Inside The U.S. Network Of Mexico's Most Powerful Drug Cartel

Grace Wyler|Jul. 28, 2011, 2:34 PM|2,239|23

The Los Angeles Times wrapped up a four-part series today that offers a rare — and fascinating — look inside Mexico's Sinaloa Cartel, one of the country's largest and most powerful criminal organizations.

The articles spotlight Operation Imperial Emperor, a DEA investigation that provided one of the most complete pictures yet of how drugs move from the cartel's base in Mexico's Sinaloa state to the U.S

The operation, which ended in 2007, led to hundreds of arrests and the seizure of tens of millions of dollars of drugs and cash.

The investigation eventually led to the indictment of Victor Emilio Cazares, a top lieutenant of Sinaloa boss Joaquin "Chapo" Guzman, the most wanted man in Mexico.

It also reinforced a discouraging truth we have noted before: "The cartel's U.S. distribution system was bigger and more resilient than anyone had imagined, a spider web connecting dozens of cities, constantly regenerating and expanding."

Here are the highlights from the series:
The Sinaloa Cartel runs a multimillion dollar drug trafficking operation that stretches from Colombia to the Bronx. Cocaine purchased from South American producers for about $3,600 a pound can be sold for $7,200 in Los Angeles and $9,000 in New York. After transportation costs, one ton of wholesale cocaine can yield $5.4 million.
Unlike the Colombian cartels of the 1990s, the Sinaloa Cartel does not control the distribution system. Cartel bosses allegedly partner with local criminals — everyone from California street gangs to Italian mafiosos, and Dominicans in New York.
The drugs move from Colombia to Mexico, and then across the border into California. The Sinaloa Cartel likes to move the drugs through the Calexico border crossing, an older point of entry that doesn't have the usual border buffer zone, so customs inspectors have a hard time examining cars. The crossing is located in Imperial County, which has one of the nation's highest unemployment rates, making it a great recruiting base for the cartels.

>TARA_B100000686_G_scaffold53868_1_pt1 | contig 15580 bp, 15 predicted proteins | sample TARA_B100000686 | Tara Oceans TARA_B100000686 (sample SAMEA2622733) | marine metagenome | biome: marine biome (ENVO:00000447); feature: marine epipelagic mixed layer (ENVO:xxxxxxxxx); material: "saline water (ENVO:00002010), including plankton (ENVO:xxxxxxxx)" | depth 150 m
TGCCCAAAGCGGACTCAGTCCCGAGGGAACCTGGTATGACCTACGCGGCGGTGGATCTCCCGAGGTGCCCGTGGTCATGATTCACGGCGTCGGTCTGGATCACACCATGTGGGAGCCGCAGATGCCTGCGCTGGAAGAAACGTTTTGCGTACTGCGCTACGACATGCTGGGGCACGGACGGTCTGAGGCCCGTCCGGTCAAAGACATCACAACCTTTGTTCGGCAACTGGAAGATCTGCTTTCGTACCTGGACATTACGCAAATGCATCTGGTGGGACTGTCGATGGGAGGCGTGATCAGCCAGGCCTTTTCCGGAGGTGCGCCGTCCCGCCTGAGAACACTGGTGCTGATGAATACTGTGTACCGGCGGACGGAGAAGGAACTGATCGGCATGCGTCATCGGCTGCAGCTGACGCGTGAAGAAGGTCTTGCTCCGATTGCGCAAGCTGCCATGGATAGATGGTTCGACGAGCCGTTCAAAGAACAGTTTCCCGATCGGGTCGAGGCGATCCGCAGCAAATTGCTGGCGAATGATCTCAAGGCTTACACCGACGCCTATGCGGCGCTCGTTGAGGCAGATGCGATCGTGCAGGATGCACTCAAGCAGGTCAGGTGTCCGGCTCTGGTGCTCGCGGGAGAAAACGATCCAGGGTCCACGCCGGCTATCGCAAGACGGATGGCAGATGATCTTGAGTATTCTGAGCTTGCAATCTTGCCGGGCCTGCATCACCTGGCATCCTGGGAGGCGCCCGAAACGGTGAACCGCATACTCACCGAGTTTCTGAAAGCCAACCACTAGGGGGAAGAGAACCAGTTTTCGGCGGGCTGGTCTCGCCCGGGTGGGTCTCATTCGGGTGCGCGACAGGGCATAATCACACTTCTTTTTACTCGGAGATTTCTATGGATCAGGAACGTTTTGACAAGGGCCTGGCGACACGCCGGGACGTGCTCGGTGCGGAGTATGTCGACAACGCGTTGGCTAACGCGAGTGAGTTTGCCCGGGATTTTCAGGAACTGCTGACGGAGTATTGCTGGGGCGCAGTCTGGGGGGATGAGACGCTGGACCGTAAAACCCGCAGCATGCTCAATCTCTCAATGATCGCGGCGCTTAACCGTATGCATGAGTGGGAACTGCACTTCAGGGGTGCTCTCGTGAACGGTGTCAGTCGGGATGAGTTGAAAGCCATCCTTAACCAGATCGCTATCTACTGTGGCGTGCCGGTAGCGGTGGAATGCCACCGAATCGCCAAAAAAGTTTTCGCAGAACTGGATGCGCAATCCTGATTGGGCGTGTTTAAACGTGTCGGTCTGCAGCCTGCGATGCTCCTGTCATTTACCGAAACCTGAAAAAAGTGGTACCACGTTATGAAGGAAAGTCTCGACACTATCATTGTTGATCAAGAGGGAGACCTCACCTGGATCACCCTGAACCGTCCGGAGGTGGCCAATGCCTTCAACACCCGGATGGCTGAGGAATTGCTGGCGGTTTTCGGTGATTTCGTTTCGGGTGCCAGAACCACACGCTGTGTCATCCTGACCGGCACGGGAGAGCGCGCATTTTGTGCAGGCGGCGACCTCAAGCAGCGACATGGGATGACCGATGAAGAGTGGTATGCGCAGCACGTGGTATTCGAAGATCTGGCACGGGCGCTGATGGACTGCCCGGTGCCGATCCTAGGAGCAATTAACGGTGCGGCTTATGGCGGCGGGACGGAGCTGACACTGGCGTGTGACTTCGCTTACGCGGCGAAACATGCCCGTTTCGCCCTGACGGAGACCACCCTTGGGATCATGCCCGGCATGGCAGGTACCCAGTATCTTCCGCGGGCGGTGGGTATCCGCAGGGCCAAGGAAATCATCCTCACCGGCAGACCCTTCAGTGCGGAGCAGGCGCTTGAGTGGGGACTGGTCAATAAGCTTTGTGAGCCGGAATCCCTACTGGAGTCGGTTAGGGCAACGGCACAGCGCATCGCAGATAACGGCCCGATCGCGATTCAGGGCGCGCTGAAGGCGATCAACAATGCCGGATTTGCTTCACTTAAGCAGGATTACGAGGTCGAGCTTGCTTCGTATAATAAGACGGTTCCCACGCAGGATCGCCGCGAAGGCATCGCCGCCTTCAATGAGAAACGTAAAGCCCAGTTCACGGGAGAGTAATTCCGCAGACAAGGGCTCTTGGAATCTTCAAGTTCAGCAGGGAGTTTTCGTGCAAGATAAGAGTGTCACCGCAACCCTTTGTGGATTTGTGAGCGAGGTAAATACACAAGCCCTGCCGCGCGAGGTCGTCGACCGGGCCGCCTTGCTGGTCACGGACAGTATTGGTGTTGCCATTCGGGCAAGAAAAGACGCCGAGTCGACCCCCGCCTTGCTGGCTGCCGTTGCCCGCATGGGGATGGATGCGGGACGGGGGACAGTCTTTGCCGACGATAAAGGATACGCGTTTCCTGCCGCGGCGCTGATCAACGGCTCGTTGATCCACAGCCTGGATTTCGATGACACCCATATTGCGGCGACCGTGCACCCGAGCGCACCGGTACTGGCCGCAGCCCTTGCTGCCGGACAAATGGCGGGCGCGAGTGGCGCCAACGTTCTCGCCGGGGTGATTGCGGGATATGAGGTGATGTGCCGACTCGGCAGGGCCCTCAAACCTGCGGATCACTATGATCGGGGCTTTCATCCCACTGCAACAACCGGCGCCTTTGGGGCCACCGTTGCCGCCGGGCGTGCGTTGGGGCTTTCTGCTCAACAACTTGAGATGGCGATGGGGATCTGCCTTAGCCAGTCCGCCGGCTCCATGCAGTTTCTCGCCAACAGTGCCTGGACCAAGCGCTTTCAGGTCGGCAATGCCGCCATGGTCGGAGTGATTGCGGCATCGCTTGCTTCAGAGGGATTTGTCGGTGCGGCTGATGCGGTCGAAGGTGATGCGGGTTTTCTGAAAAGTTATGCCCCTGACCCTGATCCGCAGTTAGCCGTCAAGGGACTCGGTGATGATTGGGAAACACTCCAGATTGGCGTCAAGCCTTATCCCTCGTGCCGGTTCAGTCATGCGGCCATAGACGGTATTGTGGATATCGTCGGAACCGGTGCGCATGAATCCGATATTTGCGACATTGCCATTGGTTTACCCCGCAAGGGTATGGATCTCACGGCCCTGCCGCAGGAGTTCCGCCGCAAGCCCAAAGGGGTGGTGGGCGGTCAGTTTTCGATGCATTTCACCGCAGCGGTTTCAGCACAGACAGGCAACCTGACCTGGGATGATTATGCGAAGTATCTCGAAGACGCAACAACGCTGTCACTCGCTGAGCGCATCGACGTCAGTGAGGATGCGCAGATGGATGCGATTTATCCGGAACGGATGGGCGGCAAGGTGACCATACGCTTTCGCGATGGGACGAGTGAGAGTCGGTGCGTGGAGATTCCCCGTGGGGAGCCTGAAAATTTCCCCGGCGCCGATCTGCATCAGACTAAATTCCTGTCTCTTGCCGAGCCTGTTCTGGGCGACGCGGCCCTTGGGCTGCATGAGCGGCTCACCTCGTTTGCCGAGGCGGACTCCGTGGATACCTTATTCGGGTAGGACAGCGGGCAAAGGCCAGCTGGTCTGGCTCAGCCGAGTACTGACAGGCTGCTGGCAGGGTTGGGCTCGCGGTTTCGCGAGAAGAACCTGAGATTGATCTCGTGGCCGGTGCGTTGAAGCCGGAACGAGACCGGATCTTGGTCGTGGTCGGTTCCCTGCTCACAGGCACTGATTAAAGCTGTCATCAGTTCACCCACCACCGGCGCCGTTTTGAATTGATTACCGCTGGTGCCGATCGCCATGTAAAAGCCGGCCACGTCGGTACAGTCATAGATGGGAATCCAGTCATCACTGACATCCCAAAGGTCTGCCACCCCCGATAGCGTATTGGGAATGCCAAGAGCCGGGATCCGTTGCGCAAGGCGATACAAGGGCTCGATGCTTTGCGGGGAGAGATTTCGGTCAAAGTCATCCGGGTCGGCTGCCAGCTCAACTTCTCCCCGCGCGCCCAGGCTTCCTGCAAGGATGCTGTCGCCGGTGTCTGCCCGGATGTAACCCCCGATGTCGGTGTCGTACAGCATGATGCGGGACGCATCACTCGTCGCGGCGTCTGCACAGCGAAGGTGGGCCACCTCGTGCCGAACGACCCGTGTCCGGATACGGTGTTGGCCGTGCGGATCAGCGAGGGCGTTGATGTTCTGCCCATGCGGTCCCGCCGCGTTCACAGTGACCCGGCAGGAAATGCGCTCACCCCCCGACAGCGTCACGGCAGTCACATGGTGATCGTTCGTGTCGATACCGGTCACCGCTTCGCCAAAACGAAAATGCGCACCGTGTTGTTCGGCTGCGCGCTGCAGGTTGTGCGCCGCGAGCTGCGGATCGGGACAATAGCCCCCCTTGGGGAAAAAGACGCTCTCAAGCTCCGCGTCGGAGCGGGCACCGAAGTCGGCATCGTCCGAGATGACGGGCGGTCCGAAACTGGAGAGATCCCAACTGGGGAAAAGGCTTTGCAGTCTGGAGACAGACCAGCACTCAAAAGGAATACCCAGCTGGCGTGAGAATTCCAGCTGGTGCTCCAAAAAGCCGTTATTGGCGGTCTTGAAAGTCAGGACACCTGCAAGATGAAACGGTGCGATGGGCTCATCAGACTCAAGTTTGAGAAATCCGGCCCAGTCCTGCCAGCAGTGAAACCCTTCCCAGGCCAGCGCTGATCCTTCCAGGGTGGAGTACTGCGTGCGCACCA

From the border, the drugs travel across the Imperial Valley to the cartel's distribution hub across the greater Los Angeles area. Distribution cells package the cocaine into smaller shipments — between 300 and 600 pounds — and hide it in trucks that crisscross the U.S.
The distribution chain is compartmentalized — the delivery men who drop the drugs off at the staging areas are long gone by the time the trucks get there. All follow orders from a cartel boss in Mexico.
Victor Emilio Cazares, the indicted Sinaloa lieutenant, was allegedly the primary distributor for the Sinaloa Cartel, but "in many ways, he acted more like a vice president of shipping for a U.S. manufacturing firm, obsessing over logistics and cost control."
In Cazares's network, money was sent back to Mexico via his sister, Blanca Cazares, also known as "The Empress," [and one of Mexico's notorious 'narco-novias'], who allegedly controlled currency-changing houses in Tijuana and other border cities where drug money from Southern California was converted into pesos. The cash was divided into parcels of less than $10,000 and deposited in banks along the border.
Cazares's whereabouts are still unknown. New smuggling routes have popped up and Calexico is still one of the main entry points for cocaine along the Mexican border. ... tel-2011-7